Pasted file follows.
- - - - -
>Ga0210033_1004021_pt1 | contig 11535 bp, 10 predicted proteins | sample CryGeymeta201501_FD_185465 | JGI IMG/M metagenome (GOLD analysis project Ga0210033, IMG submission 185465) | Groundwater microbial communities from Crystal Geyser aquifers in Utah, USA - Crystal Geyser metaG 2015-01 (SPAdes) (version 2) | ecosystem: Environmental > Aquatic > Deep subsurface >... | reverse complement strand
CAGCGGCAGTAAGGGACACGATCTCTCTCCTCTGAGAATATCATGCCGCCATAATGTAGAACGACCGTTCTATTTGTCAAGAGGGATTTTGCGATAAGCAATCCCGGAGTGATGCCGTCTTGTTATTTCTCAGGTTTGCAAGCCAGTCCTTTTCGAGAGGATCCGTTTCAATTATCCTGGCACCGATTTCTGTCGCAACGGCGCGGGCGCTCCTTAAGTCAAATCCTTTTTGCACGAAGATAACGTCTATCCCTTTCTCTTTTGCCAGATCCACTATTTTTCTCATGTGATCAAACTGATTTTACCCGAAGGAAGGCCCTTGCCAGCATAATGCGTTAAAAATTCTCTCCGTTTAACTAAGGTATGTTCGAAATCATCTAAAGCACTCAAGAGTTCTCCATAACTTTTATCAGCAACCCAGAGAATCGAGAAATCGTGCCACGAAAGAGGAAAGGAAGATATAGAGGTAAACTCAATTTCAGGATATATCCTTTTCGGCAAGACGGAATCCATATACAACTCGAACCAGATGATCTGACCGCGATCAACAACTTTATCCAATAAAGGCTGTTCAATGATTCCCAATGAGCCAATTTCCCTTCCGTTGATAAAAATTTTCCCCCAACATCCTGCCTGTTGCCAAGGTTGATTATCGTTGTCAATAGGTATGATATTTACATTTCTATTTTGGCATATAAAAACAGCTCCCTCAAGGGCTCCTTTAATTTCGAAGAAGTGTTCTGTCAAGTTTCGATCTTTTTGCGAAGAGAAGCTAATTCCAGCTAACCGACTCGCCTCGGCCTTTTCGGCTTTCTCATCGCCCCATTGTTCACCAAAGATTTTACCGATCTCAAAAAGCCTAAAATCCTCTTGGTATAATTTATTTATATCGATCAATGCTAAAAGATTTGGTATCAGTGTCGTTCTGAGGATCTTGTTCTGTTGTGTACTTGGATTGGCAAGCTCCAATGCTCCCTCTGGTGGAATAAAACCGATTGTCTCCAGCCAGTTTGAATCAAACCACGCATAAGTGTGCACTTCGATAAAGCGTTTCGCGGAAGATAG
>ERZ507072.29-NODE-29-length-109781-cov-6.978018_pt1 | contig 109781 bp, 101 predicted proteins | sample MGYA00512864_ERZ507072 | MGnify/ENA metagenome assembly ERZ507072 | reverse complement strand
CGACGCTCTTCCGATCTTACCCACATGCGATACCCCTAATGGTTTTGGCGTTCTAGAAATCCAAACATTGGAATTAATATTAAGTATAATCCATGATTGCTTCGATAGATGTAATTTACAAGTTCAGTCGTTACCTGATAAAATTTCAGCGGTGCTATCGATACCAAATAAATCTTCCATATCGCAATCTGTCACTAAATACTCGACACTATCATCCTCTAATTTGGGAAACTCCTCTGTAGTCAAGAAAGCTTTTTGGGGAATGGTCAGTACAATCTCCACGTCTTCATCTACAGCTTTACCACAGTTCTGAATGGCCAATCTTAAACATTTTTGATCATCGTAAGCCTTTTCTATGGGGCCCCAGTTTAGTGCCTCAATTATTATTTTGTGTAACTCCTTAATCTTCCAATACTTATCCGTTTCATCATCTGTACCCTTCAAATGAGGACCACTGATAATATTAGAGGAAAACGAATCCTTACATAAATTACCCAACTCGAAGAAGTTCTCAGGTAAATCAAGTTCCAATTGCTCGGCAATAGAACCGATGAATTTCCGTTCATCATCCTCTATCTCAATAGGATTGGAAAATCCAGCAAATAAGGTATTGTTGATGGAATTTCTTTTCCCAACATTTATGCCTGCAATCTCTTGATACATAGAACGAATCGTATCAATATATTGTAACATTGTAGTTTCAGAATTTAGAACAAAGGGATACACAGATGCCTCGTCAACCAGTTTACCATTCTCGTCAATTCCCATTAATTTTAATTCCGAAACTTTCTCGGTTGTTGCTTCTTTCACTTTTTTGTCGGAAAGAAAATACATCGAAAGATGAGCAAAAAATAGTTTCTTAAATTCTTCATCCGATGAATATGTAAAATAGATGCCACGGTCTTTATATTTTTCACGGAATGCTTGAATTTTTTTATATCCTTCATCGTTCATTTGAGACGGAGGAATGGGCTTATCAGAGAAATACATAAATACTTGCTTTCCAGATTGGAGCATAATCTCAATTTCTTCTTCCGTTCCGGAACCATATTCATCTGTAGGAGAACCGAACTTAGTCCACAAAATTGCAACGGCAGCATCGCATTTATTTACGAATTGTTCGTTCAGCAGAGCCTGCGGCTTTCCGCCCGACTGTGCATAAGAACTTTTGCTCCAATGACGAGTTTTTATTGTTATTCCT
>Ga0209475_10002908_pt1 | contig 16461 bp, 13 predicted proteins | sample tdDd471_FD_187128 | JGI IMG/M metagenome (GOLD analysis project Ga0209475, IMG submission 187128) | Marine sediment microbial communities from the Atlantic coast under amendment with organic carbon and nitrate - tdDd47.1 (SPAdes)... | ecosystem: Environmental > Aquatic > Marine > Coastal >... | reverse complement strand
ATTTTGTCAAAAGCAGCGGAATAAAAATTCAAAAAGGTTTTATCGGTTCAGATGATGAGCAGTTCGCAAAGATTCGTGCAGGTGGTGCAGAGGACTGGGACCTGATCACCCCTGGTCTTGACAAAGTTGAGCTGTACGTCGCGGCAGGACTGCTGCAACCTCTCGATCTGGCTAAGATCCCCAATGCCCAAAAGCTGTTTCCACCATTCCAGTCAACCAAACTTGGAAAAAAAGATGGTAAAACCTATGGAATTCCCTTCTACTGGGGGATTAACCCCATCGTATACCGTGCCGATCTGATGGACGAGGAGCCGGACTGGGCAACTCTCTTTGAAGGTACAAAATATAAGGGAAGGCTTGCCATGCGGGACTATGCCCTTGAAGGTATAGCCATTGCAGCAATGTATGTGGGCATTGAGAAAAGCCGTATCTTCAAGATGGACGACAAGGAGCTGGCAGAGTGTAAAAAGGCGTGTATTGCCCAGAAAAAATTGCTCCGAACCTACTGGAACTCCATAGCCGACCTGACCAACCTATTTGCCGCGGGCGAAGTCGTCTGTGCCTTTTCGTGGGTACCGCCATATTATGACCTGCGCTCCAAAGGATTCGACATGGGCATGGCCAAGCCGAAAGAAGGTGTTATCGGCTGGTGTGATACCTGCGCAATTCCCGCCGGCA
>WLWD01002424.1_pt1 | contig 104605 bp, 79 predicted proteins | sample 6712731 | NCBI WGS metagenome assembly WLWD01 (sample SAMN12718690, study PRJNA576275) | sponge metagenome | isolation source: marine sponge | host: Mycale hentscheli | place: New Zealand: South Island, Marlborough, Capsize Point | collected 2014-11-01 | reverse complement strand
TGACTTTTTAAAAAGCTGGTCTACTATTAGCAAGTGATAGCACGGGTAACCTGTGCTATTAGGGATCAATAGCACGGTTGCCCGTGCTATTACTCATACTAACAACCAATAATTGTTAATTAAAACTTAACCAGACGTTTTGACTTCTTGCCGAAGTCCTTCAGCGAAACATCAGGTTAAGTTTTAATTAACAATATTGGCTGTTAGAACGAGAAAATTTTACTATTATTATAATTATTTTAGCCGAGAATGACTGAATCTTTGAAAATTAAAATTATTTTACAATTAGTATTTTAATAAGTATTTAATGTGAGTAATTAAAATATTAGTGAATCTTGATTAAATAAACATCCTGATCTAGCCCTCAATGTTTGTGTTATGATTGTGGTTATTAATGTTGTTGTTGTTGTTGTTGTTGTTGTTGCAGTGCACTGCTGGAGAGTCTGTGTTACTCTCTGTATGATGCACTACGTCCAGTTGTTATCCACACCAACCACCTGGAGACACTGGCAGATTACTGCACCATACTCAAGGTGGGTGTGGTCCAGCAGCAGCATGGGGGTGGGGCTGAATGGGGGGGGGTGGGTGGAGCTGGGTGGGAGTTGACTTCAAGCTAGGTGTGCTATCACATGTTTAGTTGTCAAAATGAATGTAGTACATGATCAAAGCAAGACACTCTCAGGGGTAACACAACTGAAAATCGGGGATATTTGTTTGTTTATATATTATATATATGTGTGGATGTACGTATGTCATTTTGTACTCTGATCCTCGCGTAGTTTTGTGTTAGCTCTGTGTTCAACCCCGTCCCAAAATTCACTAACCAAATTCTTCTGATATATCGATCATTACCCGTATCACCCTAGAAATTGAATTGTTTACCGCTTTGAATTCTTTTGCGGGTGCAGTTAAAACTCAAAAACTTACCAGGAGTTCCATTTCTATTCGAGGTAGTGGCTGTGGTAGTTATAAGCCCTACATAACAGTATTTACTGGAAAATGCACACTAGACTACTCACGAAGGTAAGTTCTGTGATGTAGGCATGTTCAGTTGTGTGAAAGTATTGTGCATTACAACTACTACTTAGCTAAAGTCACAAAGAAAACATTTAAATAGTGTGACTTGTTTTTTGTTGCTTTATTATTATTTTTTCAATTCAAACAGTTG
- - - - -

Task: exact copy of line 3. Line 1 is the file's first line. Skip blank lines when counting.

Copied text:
>ERZ507072.29-NODE-29-length-109781-cov-6.978018_pt1 | contig 109781 bp, 101 predicted proteins | sample MGYA00512864_ERZ507072 | MGnify/ENA metagenome assembly ERZ507072 | reverse complement strand